What actually happens when these factors increase the risk is something we do not know for sure, but there are hypotheses. It is clear in any case that you have to be exposed to the risk factors before the disease onset, and since MS manifests fairly early on, there is a rather short period of life involved.
“Many of the risk factors that we have identified, such as low vitamin D, shift work and high BMI, seem to act from puberty until the age of twenty; then they have less effect. It appears that you run the risk of MS in your late teens depending on genetic predisposition and trigger factors. The same applies to the Epstein-Barr virus (glandular fever). If you get it in adolescence, it's worse than if you get it as a child,” says Tomas Olsson.
Among the lifestyle factors, there is one that stands out as particularly risky, and that is smoking. Anna Karin Hedström is a postdoctoral researcher at Karolinska Institutet and she wrote her thesis in 2015 on tobacco and its effects on the development of MS.
“We have looked at smoking in the context of the various forms of MS and we can clearly see that smoking is not limited to a window in youth. If you look at smoking before the disease onset you can see that it has as much impact even if you started smoking later in life. Smoking seems to be as influential a risk factor at any time,” she says.
In her dissertation, Anna Karin Hedström could also show that smoking had a clear dose-response relationship, meaning that the more you smoke, the greater the risk increase. In addition, the patients who continue to smoke have a worse prognosis than those who quit.
“Smoking is not only a risk factor for MS, it also has a negative impact on the entire course of the disease,” she says.
Smoking is not only a risk factor for MS, it also has a negative impact on the entire course of the disease.
If you also have the prominent risk gene variant, HLA DRB15, smoking increases the risk tenfold, making it the most serious combination identified.
Anna Karin Hedström could also show that the risks of smoking also apply to passive smoking.
“If you look at those who have never smoked, you can identify a clear increase in risk for those exposed to passive smoking. What can also be seen here is that the longer you have been exposed to passive smoking, the greater the risk increases,” she says.
But it is not the nicotine in cigarettes that is the culprit as you might expect; in fact, it is probably the opposite.
“In the beginning we isolated the group of moist snuff users, and then we saw that they had a reduced risk of MS. Over the years we have amassed material and repeated the study, and we can see very clearly that moist snuff users have a protection. There are many indications that it is the nicotine that is the protective element as we know that nicotine has an anti-inflammatory effect,” she says.
In the case of moist snuff there is also a dose-response relationship entailing that the more you use moist snuff, the greater the decrease in risk. It is even noted that smokers who also use moist snuff run a lower risk than those who only smoke.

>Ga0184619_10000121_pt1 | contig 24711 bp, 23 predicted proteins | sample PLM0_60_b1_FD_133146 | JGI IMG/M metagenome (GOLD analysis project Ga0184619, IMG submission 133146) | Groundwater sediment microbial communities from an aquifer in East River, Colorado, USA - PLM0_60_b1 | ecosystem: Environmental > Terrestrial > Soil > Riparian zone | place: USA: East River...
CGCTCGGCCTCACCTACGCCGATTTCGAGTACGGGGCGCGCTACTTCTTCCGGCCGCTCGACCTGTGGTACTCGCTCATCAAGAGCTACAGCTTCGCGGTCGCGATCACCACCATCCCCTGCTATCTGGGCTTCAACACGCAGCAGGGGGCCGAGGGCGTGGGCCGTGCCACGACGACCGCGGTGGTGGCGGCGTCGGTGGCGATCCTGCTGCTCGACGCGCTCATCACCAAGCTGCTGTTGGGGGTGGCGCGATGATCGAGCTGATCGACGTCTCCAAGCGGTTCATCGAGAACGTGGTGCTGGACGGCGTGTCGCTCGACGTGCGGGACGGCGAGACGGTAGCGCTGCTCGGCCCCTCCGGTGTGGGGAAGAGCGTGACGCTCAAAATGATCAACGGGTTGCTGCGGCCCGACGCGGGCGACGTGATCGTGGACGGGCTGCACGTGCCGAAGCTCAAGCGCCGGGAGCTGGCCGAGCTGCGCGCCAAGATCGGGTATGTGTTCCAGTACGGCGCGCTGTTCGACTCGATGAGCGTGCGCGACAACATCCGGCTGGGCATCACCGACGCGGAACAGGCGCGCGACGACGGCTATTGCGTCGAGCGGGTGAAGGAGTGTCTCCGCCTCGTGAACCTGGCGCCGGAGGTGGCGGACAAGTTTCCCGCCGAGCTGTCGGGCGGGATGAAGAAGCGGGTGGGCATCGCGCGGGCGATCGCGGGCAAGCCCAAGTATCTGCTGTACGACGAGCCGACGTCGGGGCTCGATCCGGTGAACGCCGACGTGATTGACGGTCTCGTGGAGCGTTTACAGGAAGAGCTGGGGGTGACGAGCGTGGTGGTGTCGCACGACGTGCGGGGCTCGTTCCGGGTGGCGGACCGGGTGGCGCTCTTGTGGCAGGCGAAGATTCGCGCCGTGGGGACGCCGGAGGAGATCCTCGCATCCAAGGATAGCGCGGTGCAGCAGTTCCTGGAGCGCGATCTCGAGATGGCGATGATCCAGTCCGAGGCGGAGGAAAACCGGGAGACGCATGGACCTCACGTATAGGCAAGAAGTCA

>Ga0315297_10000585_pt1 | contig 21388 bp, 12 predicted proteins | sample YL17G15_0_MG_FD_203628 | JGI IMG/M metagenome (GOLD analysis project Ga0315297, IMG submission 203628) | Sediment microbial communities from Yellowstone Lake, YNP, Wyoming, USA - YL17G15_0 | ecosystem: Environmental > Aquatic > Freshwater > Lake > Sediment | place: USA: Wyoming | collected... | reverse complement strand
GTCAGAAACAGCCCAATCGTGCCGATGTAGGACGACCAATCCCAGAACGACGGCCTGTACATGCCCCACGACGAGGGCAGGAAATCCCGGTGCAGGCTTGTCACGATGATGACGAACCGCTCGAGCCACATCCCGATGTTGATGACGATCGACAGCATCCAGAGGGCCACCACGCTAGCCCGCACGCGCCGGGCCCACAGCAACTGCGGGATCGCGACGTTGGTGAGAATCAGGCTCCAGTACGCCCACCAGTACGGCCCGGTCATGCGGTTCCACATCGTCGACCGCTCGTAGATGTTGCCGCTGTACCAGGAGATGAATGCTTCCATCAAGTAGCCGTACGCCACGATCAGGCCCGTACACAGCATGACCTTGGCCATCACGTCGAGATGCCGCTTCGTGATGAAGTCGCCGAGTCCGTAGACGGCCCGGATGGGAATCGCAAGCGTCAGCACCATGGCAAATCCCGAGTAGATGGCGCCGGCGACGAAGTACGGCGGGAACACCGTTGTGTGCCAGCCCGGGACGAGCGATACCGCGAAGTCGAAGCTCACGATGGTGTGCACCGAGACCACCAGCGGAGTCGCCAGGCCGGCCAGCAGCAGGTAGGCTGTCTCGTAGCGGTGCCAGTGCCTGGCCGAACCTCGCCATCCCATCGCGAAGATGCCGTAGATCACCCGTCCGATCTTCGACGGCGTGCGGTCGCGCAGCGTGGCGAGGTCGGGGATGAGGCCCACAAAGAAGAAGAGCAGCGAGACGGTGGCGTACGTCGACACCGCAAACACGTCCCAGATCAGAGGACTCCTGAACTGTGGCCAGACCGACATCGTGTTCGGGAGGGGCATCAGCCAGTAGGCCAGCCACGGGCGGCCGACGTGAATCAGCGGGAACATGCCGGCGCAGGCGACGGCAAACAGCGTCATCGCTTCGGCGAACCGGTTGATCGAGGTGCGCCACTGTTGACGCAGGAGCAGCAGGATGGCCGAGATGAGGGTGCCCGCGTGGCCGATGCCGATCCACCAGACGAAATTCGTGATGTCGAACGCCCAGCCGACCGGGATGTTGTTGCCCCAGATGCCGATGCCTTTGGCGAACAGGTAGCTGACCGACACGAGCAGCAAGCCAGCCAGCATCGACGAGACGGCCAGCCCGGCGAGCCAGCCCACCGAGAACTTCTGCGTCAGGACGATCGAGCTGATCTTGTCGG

“It is therefore the moist snuff that reduces the risk,” she says.
Anna Karin Hedström has a theory about how it could be connected.
“Our hypothesis is that it is a lung irritation from the smoke that could trigger an autoimmune reaction. If autoimmune cells are activated in the lungs, they automatically take on properties which enable them to enter the brain,” she says.
This would also sync up well with one of her latest findings, that organic solvents seem to have a similar risk profile as smoking, including the gene-environment interaction with the HLA DRB15 gene. This is something she intends to pursue further.
Aside from moist snuff, Anna Karin Hedström and her research colleagues have also found other protective factors which are, to a layperson, about as unexpected as moist snuff. What about the protective factors coffee and alcohol? In quite high quantities too.
“When it comes to coffee, there is no real effect until you get up to four or five cups a day. And with alcohol, you also need to reach a certain level of consumption before effects are noted,” she says.
She points out, however, that the findings regarding coffee are brand new and need to be verified in several studies in order to assured. Admittedly she compared two very different groups of patients, one in Sweden and one in the US, and saw the same thing in both – the large consumers ran a lower risk.
As lifestyle factors affect the risk of developing MS, an individual can personally alter their risk level, but Anna Karin Hedström stresses that MS is a fairly rare disease and that most people will never contract it. However, given that the disease is partly hereditary, people with MS in the family may need to think about reducing their risk, or rather not increasing it.
“In which case you should definitely not start smoking and you should also ensure that your child is not exposed to passive smoking. You should also try to avoid your children becoming obese as child and adolescent obesity is a significant risk factor,” she says.
Spending time outdoors is also important since sunlight releases vitamin D in the body. The protective factors are of course a bit trickier to manage with prevention in mind, she admits. They have more of an academic interest.
“Naturally, you can’t recommend that children start using moist snuff and drinking coffee or alcohol, but the findings can help us understand the mechanisms behind the disease,” she says.